Robin’s book has enough craft analysis to educate any writer, but readers, especially fans of Mrs. Dalloway, will appreciate this rare opportunity to understand how a gifted author is affected and influenced by one of the greats. Robin’s heartfelt, honest account is better than a one-woman theatrical production, better than a documentary. Do you want to know how a classic novel shaped an accomplished writer’s thinking and ultimately her work? Do you want intelligent insights about Virginia Woolf and her book? Go no further. This is it.
~ Nan Cuba
Other Resources of Interest
About Robin Black
Robin Black’s story collection, If I loved you, I would tell you this, was a finalist for the Frank O’Connor International Story Prize, and named a Best Book of 2010 by numerous publications, including the Irish Times. Her novel, Life Drawing, was longlisted for the Flaherty-Dunnan First Novel Prize, the Impac Dublin Literature Prize, and the Folio Prize. Her fiction has been translated into Italian, French, German, and Dutch. Robin’s most recent book is Crash Course: Essays From Where Writing And Life Collide. Robin’s work can be found in such publications as One Story, The New York Times Book Review, The Chicago Tribune, Southern Review, The Rumpus, O. Magazine, Conde Nast Traveler UK, and numerous anthologies, including The Best Creative Nonfiction Vol. I (Norton) and The Best of the Bellevue Literary Review. Robin lives with her husband in Philadelphia and teaches in the Rutgers-Camden MFA Program.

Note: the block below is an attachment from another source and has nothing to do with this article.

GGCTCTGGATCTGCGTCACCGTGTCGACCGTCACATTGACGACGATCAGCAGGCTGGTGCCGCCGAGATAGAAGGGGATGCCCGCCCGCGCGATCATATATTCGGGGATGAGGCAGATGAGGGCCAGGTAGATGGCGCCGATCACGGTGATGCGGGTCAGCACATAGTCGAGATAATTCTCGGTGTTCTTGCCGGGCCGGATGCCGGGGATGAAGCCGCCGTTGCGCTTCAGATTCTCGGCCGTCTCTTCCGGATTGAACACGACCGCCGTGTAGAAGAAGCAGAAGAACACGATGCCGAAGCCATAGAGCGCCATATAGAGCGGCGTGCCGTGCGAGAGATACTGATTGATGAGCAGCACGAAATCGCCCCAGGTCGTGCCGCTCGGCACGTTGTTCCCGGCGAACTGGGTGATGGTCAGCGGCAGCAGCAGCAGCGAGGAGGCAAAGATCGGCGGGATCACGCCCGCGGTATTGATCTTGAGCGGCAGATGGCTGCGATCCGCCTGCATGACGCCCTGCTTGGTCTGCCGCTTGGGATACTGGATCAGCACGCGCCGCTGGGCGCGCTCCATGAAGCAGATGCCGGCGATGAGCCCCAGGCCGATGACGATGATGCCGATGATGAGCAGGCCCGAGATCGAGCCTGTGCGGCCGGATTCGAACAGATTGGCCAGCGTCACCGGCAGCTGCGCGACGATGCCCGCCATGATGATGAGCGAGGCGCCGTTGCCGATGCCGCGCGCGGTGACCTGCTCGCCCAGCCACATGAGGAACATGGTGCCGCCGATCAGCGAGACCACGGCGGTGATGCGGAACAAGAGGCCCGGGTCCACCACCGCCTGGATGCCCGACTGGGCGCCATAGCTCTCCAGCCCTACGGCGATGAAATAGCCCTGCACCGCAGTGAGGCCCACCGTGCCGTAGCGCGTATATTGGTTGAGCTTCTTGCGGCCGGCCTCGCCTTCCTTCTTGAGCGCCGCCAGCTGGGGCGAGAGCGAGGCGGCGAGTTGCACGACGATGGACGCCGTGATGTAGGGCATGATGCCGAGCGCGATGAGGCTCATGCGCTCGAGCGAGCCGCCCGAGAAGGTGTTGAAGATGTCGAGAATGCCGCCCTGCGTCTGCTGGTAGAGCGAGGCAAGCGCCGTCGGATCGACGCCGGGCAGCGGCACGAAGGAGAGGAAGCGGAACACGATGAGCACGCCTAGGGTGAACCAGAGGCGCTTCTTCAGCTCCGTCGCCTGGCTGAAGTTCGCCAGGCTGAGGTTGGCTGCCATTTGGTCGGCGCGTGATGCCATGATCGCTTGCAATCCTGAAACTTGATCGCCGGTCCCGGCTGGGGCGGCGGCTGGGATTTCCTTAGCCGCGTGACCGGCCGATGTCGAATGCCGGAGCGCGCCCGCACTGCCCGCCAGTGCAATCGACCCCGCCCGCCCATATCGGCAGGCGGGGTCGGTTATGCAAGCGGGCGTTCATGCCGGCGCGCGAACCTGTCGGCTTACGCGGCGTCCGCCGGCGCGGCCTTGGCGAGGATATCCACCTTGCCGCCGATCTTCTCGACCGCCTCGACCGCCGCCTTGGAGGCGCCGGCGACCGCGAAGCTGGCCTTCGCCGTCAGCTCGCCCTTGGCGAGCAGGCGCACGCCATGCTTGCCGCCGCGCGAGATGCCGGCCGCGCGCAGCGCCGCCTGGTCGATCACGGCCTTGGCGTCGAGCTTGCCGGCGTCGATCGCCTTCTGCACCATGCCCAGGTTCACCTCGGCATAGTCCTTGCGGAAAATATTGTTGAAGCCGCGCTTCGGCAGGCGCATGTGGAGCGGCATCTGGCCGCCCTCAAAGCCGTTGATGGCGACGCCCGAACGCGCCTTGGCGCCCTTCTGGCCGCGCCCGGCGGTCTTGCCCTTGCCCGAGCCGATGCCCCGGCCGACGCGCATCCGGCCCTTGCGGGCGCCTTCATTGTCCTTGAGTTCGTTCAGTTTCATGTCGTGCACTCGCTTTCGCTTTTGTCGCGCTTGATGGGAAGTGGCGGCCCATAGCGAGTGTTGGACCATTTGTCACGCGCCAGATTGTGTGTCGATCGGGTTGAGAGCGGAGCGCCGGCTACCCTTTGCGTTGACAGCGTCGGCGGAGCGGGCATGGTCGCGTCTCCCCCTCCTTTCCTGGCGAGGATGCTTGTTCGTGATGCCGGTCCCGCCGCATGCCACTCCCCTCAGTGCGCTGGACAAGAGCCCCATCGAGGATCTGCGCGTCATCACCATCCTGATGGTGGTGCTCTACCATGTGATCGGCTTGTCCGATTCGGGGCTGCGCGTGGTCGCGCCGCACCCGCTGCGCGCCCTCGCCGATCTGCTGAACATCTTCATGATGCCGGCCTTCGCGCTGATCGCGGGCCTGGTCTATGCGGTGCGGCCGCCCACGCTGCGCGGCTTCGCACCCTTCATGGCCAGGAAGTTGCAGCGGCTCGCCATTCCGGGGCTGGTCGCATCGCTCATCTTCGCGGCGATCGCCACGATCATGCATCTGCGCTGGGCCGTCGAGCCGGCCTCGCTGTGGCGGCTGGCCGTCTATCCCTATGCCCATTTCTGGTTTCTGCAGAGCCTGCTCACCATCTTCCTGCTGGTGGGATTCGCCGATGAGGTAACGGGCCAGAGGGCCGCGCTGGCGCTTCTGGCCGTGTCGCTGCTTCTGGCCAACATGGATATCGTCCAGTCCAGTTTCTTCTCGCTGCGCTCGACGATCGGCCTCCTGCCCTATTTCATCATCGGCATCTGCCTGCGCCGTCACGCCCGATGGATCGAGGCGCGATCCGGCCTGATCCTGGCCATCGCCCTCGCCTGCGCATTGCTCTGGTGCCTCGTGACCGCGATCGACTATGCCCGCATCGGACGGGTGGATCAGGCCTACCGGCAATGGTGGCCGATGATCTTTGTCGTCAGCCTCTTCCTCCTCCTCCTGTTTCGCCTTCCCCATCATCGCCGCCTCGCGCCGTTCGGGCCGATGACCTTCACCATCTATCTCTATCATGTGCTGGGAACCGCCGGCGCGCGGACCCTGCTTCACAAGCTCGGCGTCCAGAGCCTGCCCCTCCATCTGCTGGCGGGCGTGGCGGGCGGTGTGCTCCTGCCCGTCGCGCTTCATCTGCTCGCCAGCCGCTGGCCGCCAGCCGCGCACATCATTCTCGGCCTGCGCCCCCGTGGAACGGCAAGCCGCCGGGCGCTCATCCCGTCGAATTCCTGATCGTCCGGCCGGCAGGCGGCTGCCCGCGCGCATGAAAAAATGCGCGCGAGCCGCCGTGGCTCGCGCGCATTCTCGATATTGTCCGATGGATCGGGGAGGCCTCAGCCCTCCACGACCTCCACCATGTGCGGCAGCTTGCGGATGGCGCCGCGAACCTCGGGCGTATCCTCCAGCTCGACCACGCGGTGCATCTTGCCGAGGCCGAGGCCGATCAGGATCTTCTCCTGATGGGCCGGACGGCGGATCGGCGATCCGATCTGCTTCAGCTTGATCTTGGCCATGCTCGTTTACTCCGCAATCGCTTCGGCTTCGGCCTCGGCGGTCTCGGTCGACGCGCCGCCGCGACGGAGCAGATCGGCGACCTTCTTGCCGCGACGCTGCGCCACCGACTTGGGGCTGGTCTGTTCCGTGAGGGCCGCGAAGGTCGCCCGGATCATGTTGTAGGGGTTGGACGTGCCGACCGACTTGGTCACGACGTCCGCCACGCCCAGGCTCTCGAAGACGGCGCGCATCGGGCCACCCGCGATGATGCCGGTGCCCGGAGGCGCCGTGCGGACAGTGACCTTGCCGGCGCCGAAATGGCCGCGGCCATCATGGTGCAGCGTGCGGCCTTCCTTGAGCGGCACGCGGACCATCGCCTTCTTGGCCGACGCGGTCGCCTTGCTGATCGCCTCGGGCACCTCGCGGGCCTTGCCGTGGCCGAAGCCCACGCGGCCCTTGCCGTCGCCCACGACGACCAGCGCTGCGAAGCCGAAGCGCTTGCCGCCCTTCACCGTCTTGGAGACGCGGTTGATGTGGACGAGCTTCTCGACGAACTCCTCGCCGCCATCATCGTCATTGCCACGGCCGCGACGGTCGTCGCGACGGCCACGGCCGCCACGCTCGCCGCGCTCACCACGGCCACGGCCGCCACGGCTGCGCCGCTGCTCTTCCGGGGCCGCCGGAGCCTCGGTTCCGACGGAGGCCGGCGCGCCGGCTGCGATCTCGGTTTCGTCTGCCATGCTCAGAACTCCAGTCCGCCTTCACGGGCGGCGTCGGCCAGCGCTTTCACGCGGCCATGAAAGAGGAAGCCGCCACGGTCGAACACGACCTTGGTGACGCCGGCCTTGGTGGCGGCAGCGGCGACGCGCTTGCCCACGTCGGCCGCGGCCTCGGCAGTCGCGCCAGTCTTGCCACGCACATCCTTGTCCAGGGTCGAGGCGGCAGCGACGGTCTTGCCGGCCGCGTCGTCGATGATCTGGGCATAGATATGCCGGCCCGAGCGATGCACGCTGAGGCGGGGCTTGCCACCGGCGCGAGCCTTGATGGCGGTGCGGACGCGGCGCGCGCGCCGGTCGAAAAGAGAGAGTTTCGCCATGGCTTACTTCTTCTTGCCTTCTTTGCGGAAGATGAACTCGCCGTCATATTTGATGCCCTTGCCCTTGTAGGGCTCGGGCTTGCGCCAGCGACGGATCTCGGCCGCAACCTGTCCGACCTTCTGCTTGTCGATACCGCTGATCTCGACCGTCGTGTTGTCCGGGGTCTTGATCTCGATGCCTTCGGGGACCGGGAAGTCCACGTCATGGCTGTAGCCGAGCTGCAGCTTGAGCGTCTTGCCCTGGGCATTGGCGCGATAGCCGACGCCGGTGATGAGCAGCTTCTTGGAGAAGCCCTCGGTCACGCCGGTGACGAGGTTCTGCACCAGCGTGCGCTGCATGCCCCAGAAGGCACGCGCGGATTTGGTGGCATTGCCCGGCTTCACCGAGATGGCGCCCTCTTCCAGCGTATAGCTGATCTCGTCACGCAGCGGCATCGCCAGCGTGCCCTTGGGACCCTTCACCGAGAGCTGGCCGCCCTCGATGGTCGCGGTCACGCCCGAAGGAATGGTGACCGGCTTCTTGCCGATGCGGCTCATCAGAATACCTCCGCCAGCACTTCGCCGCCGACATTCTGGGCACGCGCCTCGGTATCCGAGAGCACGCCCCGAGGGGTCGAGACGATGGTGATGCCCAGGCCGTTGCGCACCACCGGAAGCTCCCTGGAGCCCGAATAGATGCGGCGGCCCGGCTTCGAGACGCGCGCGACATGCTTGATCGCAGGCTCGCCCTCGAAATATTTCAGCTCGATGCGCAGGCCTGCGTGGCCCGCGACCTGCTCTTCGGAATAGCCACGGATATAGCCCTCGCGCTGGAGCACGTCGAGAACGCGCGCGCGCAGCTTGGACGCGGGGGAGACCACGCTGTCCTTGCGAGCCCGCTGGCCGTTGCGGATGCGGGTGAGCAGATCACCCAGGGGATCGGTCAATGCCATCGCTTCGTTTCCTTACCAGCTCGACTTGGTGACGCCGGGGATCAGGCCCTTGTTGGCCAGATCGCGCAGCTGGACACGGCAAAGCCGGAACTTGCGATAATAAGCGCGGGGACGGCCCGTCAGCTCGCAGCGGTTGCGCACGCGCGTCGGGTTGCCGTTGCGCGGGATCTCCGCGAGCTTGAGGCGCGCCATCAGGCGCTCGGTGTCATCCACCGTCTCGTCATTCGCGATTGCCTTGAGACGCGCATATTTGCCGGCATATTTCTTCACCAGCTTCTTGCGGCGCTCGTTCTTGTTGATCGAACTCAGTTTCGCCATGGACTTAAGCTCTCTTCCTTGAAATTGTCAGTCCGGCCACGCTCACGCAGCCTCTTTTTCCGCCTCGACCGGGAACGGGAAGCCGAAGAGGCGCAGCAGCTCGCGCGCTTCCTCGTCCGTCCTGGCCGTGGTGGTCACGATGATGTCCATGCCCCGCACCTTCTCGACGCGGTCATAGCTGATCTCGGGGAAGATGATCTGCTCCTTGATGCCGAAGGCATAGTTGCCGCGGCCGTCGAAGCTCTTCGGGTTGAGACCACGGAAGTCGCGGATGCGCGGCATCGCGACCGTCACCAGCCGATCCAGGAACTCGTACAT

About Guest Contributor, Nan Cuba
Nan Cuba is the author of Body and Bread, winner of the PEN Southwest Award in Fiction and the Texas Institute of Letters Steven Turner Award; it was listed as one of “Ten Titles to Pick Up Now” in O, Oprah’s Magazine and was a “Summer Books” choice from Huffington Post. Other work has appeared in Antioch Review, Harvard Review, Columbia, Quarterly West, and Chicago Tribune’s Printer’s Row. As a journalist investigating the causes of extraordinary violence, she is featured in a Netflix documentary, The Confession Killer. Cuba is included in Texas Monthly’s “Ten to Watch (and Read)” and is founder and executive director emeritus of Gemini Ink, a nonprofit writing arts center.